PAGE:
Distorted Thinking

Distorted thinking is also known as cognitive distortions. Recognizing a biased or misrepresented way of reasoning allows you to change it. When our mind distorts a situation it can make it harder to overcome or find a solution. Irrational thoughts affect our emotions. All of us experience distorted thinking sometimes. When it is dramatically unreasonable, it can be harmful and hurtful. Low Self-Esteem and depression are common results of such thinking.

disturbed elderly man


Examples to Take Note of:

All-or-Nothing – thinking in absolutes blocks the middle ground. Decrease your use of “never”, “always”, or “every” – these absolutes are false.

Mind Reading – Assuming what someone else thinks is dangerous without any proof. We can’t know with certainty what someone else is thinking. We must ask.

Magical Thinking – Sort of believing in magic or fairy tales to change a situation. Our thoughts or actions cannot affect unrelated circumstances. Safety, illness, disease are real things which may require real help to manage.

Jumping to Conclusions – Reaching a conclusion with little information or evidence is dangerous indeed.  Better to stick with facts.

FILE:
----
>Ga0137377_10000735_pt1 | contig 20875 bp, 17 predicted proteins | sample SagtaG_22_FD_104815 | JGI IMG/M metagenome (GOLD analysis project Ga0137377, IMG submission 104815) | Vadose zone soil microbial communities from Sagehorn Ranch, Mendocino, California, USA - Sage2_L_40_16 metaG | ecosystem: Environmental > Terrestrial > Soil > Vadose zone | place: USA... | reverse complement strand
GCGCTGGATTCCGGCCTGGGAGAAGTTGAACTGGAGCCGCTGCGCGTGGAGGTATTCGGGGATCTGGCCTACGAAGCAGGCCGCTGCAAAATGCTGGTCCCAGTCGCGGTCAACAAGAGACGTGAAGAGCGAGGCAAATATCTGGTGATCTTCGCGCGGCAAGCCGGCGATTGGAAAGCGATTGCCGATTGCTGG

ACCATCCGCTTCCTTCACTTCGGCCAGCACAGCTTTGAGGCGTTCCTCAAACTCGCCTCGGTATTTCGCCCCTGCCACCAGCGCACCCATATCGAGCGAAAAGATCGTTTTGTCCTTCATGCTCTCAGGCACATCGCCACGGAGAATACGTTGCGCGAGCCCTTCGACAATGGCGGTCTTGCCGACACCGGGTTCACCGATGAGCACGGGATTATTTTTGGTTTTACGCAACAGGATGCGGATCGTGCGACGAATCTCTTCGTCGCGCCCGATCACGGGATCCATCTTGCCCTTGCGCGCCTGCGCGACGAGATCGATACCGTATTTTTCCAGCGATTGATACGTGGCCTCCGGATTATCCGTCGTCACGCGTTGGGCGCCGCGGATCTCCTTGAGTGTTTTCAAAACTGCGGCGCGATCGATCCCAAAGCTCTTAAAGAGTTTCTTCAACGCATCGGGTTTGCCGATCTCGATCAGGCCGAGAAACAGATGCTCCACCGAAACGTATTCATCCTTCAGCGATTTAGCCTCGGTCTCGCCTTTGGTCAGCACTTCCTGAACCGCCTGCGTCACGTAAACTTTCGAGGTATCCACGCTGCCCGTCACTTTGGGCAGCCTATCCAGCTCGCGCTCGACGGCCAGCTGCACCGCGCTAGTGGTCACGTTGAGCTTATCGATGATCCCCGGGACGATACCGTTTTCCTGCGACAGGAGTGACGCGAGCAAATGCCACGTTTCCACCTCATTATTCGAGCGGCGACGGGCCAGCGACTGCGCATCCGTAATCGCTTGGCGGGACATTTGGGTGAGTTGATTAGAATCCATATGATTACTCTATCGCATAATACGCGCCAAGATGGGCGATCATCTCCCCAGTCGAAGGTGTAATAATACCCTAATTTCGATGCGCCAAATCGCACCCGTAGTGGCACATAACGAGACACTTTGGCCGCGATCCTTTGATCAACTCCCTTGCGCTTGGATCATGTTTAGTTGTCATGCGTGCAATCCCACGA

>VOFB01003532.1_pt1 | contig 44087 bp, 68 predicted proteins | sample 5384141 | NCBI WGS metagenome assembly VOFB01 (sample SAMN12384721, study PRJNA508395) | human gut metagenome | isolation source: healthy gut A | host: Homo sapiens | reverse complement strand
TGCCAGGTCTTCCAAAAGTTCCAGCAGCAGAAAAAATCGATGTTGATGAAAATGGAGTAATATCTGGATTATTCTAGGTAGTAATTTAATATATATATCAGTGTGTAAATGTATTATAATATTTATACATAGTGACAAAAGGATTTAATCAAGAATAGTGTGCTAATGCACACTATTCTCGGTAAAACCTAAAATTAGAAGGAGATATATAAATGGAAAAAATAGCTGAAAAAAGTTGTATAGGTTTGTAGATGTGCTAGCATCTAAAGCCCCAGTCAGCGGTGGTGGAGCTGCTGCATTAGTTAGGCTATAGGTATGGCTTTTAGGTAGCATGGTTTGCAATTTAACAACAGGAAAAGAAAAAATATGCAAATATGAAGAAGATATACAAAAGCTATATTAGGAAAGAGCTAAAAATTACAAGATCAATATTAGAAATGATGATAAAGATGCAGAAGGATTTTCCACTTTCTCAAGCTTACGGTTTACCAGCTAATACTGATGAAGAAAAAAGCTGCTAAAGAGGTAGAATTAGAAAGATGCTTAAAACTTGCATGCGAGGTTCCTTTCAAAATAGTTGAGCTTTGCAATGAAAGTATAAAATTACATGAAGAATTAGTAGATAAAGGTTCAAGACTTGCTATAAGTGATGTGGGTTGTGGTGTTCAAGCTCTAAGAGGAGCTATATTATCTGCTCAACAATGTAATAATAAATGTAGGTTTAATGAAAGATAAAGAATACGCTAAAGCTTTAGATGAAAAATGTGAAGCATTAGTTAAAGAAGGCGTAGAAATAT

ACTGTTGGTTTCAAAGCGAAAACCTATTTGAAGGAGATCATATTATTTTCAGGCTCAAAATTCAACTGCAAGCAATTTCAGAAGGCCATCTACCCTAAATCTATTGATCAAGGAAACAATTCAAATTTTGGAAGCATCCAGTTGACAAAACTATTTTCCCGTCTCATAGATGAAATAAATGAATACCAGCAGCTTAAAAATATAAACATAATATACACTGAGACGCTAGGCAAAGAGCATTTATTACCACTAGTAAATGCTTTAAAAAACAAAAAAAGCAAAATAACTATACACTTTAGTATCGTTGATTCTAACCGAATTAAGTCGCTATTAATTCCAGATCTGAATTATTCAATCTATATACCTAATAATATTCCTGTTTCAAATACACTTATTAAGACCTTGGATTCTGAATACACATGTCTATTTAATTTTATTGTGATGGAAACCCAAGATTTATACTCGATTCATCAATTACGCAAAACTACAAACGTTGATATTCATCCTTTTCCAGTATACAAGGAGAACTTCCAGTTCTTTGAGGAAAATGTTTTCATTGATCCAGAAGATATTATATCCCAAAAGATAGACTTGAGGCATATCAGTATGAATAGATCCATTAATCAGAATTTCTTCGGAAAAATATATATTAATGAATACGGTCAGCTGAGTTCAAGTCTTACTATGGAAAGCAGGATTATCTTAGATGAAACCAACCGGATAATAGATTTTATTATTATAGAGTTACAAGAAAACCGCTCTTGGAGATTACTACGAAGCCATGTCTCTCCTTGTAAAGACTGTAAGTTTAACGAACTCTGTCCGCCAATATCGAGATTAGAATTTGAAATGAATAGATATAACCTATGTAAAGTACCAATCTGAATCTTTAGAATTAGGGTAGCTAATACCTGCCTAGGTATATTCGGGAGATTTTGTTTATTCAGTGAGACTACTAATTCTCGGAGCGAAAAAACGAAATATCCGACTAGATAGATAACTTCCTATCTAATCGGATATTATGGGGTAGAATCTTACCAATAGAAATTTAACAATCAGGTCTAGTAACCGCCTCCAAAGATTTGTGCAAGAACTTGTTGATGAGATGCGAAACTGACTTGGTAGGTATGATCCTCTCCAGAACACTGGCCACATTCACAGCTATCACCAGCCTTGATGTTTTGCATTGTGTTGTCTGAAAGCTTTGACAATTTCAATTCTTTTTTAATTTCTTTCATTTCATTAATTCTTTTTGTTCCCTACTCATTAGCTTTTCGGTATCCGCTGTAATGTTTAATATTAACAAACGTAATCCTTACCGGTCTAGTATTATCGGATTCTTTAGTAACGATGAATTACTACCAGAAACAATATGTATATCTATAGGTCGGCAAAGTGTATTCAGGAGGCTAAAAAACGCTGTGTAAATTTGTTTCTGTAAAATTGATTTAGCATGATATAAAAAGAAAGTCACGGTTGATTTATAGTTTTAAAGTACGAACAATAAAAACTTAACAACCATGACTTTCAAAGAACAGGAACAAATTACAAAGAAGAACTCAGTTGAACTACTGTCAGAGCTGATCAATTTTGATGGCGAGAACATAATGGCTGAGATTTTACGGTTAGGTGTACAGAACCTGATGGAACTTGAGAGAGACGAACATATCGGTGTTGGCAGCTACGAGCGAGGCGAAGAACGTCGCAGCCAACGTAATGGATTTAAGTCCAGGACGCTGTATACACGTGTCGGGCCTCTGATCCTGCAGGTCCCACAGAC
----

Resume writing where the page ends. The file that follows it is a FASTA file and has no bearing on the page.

Personalization – No, we are not responsible for things happening outside of our control. Therefore, we cannot take responsibility for them. We aren’t always as powerful as we may think.

Magnification and Minimization – This is when we exaggerate or minimize things. This is when people discount their own talents or attach greater importance to others.

Have You Ever Done This?

Overgeneralization – A poor decision, a single event or a few miscues doesn’t mean broader interpretations apply. “Never” and “Always” are likely not accurate.

Catastrophizing – Such a destructive distortion because things are rarely as bad as imagined or without other possible outcomes.

Disqualifying the Positive – the damaging opposite of accentuating the positive. When upset, it is helpful to recognize some positive aspects of the situation, even if it as a learning experience.

“Should” Statements – These are particularly unhelpful as they are in retrospect. Should have, but didn’t is berating yourself. Reframe it as “Would” do it differently, next time.

Practice makes Change

Distorted thinking is just some of the ways we trap ourselves in negative thought patterns.  It causes us to discount facts and circumstances of singular events. By identifying common distortions we become more aware of them and make necessary corrections. People and situations change. Some cognitive distortions are deeply embedded in our thinking. They can be instilled in us as young children. Parents, teachers, coaches can plant faulty ways of thinking which we carry into adulthood. Thoughts and feelings are different things. By changing how we think about things, our feelings change too.  Some consequences are a direct result of our actions but others are not.  Life is more complicated than that. Oft times we can relabel things solve problems and improve situations. Because life goes on and the sun rises daily, we get other chances and opportunities.